“I’m never sure whether to wish anyone a peaceful Christmas, because it hardly ever is. But I can wish you joy in the midst of the mess, and every blessing from the God of ordinary, untidy, surprising things.”
–Archbishop of Canterbury, Rowan Williams
There was an aura of calm as I walked around campus today. I went out looking for lunch, but all the restaurants on campus were closed. A few people milled about including some visitors on campus for the men’s basketball game tonight, perhaps the one chance for non-students to get into Cameron Indoor Stadium for a game. A trip to the gym gave me my choice of elliptical machines, a rarity on a normal day. On the whole, the campus was quiet and peaceful. And it was wonderful.
However… There is something incomplete about this place without students running to-and-fro, grabbing food in between classes, jockeying for position on the C-1 from East to West, scrambling from one meeting to the next. Duke’s campus thrives on the energy and life and ideas that pulse through the university. We do not rest well, yet we love it.
So in this Christmas season when we celebrate the one who came proclaiming PEACE, what exactly do we mean?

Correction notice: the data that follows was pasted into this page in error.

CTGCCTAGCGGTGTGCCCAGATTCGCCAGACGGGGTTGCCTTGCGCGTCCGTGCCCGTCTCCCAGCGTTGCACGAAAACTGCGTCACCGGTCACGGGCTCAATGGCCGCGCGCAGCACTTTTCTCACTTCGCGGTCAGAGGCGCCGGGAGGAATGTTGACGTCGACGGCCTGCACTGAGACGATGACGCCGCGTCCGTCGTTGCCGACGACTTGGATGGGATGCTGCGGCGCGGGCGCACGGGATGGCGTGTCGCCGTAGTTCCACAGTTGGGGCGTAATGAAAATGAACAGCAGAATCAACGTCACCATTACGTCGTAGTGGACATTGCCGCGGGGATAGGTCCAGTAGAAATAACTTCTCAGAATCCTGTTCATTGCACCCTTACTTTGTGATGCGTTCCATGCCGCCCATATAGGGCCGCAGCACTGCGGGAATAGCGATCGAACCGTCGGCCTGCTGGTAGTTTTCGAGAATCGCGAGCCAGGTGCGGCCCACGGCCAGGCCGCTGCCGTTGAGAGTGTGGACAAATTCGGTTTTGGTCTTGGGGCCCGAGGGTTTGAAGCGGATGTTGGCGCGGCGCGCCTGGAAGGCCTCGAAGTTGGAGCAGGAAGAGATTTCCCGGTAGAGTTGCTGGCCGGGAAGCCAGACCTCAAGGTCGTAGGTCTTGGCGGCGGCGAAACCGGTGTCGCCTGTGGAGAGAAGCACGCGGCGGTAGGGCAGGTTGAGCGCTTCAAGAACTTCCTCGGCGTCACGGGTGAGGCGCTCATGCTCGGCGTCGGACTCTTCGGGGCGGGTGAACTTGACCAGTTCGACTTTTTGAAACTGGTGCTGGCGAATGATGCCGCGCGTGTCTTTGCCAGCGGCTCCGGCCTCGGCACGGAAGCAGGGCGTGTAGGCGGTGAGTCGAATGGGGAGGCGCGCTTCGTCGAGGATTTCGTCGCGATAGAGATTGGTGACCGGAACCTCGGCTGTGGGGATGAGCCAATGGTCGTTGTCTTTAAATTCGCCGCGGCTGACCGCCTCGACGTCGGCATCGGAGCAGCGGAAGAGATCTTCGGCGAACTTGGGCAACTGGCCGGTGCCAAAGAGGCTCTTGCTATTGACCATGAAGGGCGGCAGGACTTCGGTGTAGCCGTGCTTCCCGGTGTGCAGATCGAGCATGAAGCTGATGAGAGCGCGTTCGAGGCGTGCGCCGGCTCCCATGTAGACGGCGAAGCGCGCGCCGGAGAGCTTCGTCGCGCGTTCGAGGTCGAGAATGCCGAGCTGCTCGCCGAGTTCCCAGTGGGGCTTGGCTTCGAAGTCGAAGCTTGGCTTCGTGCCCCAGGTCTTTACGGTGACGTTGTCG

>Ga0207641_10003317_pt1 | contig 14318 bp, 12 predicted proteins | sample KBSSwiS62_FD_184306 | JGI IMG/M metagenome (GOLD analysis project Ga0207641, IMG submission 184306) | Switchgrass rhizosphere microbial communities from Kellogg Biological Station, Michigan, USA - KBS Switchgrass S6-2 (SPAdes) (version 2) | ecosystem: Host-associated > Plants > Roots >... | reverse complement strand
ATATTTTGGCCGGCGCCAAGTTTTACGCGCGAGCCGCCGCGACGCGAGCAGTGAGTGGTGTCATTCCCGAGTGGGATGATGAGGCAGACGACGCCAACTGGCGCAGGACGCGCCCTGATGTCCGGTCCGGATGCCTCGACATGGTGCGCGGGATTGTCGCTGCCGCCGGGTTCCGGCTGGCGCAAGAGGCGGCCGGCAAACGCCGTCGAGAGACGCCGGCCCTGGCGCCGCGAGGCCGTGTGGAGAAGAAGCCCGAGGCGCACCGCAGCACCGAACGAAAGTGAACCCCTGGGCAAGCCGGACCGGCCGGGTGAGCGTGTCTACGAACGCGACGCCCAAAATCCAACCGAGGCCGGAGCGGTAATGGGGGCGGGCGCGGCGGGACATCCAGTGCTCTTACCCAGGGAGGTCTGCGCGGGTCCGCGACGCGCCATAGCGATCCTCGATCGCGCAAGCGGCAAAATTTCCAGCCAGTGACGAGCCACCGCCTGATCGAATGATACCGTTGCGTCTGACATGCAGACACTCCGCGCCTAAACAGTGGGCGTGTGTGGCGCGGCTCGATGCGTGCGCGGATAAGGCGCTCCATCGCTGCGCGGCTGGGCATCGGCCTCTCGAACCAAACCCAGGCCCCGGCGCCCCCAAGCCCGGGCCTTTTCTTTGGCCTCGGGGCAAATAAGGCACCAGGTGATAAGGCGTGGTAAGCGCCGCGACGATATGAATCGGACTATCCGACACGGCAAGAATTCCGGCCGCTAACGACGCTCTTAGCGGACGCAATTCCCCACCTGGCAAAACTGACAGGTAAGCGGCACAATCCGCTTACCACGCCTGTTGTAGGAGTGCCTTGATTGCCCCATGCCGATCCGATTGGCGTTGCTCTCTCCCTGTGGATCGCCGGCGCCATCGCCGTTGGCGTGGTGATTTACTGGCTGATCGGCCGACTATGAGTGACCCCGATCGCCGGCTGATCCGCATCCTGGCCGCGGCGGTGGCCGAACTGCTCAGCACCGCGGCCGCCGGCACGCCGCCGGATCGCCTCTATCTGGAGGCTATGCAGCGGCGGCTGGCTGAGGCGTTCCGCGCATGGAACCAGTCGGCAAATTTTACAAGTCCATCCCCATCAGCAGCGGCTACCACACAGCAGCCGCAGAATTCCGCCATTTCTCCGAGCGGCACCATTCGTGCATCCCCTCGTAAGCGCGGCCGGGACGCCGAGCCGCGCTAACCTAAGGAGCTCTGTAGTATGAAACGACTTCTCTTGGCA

Does peace mean stopping all that we are about? Is peace synonymous with winter break and stepping away from all that normally fills our day-to-day life? Is peace a bodily experience or a spiritual one, and are the two related? Is there something more to learn when the angels proclaimed to shepherds in the field, “Glory to God in the highest heaven and on earth peace among those whom he favors” (Luke 2:14)?
I sometimes wonder if people believe finding peace is simply about stepping away from everything for awhile, as if we will find peace if we just go on a retreat, or a vacation, or sit alone by candlelight and read the Bible. Maybe that’s true for you…or at least it’s true for a few days after the barrage of final exams end! But eventually we have to come back to everyday life–everyday life at home or at school or somewhere in between–and we want to experience peace not just when we are apart but when we are gathered together.
I do not believe that God’s angelic proclamation of peace at Jesus’ birth was intended to separate us or draw us away from real life. Instead, I believe we were being called toward the manger, toward the messy, smelly, unexpected, surprising, radical truth that is God-with-us. After all, the first response of the shepherds to the angels’ song in the quiet night sky was to gather up their sheep and head directly toward Bethlehem to encounter all that is truly ordinary about human life and to discover the holiness that rests alongside the ordinary. So this Christmas, may you look for peace not simply in places that are quiet and serene but in spaces where you might encounter something holy simply by keeping your eyes open for God breaking into your everyday life.